• Wed
  • Oct 22, 2014
  • Updated: 1:39am

Going on the road to success

PUBLISHED : Saturday, 13 March, 2010, 12:00am
UPDATED : Saturday, 13 March, 2010, 12:00am
 

Vickie Sek is quick to point out that her job is not for the dilettante or the faint of heart. Clearly, the role of director of the jewellery and jadeite department for international auction house Christie's does radiate a certain glamour, but that comes with long hours, hard work and a tough year-round travel schedule.

'People don't always realise the challenges and problems involved in sourcing and valuing jewels, or consider all the other aspects of the work,' Sek says.

'Like most businesses, we have deadlines and budgets to meet, and the competition between auction houses can be very fierce. When the market is good, it is not easy to get good items, and when it's down, there are fewer buyers around for these types of luxury products.'

Sek has been with Christie's for about 15 years and is responsible for providing professional advice to potential sellers and bidders.

This includes offering up-to-date information on the latest sale prices, valuing specific items and assessing the prospective interest at auction.

She has become used to the need for frequent overseas travel to meet clients and source attractive items. She does admit, though, that the endless business trips can be exhausting. Time differences and accumulated jet lag can be draining. Being away from home so much, she is grateful for having an understanding husband and son.

'I need to travel about eight months a year,' she says. 'That's why, when I'm not working, I spend most of my time at home with my family. I then become a 100 per cent housewife doing all the cooking and cleaning. Fortunately, my family understand that I have a busy work schedule and fully support me.'

One pertinent factor was that her son, who is now 28, started studying in London the same year she joined Christie's. But since she was able to meet him there a few times a year during her trips to Britain, they managed to remain close.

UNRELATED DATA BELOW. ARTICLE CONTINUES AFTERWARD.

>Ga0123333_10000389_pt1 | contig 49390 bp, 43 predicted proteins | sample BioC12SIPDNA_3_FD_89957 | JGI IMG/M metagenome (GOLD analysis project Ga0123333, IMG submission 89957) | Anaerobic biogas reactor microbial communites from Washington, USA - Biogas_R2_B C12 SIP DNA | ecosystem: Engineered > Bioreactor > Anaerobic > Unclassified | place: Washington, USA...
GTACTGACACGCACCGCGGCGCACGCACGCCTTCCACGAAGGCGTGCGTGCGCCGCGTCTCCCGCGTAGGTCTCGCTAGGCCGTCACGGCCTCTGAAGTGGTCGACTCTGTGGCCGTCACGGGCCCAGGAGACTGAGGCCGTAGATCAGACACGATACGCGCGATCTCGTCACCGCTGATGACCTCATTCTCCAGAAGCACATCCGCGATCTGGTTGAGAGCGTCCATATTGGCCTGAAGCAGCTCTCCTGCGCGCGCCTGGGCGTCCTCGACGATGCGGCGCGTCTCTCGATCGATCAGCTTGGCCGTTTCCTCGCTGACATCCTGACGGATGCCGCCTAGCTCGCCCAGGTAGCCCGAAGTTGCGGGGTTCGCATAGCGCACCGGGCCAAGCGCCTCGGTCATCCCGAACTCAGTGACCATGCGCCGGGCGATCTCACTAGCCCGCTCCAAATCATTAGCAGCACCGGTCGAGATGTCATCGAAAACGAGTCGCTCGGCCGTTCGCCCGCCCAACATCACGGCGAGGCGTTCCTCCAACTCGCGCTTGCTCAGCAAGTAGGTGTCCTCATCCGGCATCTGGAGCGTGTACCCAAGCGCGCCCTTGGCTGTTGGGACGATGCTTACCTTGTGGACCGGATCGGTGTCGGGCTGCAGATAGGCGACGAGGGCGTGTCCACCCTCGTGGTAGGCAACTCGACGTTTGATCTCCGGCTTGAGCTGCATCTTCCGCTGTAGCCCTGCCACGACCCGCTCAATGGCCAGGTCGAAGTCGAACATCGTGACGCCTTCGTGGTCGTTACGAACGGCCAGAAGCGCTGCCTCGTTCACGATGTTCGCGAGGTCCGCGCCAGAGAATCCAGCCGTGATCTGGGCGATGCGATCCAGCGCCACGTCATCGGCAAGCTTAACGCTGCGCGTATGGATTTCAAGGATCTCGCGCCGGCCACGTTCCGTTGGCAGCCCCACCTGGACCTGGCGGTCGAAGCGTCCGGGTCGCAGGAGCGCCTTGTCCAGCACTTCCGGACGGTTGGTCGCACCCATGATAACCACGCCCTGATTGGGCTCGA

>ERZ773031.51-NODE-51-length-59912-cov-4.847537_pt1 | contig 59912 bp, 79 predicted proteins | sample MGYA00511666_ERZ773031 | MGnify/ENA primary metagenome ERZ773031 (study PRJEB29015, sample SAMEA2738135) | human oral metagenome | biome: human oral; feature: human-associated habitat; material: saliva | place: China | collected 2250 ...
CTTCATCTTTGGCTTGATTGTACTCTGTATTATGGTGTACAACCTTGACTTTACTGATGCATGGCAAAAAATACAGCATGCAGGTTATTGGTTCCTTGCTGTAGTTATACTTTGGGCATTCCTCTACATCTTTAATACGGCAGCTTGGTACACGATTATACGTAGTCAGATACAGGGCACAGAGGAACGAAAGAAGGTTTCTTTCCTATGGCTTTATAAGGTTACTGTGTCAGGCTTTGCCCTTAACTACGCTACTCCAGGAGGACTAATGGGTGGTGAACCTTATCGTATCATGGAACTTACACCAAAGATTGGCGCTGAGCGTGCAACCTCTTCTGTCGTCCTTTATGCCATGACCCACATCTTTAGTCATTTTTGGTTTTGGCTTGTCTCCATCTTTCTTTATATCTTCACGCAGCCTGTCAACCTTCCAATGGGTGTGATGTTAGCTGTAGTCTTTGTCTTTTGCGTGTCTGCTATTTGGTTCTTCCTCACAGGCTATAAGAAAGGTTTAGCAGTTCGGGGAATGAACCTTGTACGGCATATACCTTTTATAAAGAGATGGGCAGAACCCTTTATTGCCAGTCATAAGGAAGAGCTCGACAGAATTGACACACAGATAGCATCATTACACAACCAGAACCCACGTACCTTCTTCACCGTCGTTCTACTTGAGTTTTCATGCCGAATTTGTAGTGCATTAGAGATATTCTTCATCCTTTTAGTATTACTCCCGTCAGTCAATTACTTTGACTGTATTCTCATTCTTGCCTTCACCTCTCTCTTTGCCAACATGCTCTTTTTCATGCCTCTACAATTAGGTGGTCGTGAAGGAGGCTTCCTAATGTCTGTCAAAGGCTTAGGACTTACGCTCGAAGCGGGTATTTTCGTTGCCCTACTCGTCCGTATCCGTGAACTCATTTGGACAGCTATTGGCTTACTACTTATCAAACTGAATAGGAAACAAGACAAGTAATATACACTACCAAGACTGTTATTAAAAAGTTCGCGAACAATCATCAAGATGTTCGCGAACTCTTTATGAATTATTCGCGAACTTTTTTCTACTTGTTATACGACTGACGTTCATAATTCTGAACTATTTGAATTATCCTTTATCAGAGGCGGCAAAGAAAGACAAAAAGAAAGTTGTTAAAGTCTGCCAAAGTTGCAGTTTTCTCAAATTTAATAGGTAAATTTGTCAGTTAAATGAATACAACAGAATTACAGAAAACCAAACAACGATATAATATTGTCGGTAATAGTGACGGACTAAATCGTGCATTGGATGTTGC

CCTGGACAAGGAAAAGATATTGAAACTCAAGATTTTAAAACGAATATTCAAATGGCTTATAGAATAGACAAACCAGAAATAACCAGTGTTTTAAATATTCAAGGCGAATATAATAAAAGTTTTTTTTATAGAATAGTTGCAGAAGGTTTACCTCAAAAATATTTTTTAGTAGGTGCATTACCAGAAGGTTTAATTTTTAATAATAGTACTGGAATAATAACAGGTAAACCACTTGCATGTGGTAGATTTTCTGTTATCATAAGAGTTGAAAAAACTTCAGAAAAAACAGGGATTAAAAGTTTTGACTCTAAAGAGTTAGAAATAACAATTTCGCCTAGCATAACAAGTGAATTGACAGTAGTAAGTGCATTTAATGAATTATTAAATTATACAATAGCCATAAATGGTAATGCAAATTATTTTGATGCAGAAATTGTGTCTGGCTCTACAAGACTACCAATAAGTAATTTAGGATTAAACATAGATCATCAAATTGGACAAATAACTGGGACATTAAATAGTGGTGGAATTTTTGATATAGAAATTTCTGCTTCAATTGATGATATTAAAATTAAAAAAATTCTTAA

'We also talked on the phone quite often, so there weren't too many problems in our relationship,' she says. 'And, of course, without my husband's strong support and full understanding, I wouldn't have been able to concentrate on work so much and develop my career.'

Sek began learning the intricacies and history of the jewellery business when employed by a diamond company in 1978. Now, a professional in the field, she prefers to simply admire precious stones in their distinctive settings rather than to dream of owning or wearing them.

'I have seen and handled some of the world's most costly jewels,' she says. 'But in some ways that has caused a bit of a problem because I now don't want to wear anything too 'cheap', and I certainly can't afford the really expensive ones. I've decided that, for me, just having the opportunity to appreciate them from close up is good enough; it's not necessary to own them.'

Sparkling career

The most expensive piece Sek has handled is the 4-carat cushion-shaped 'vivid pink' diamond sold for HK$83.54 million last autumn

Job satisfaction comes from building relationships with clients and knowing there is also something more to learn about her area of expertise

To relieve stress, Sek likes to swim, hikes along the trails on Hong Kong Island and enjoys different types of cuisine when eating out with her family

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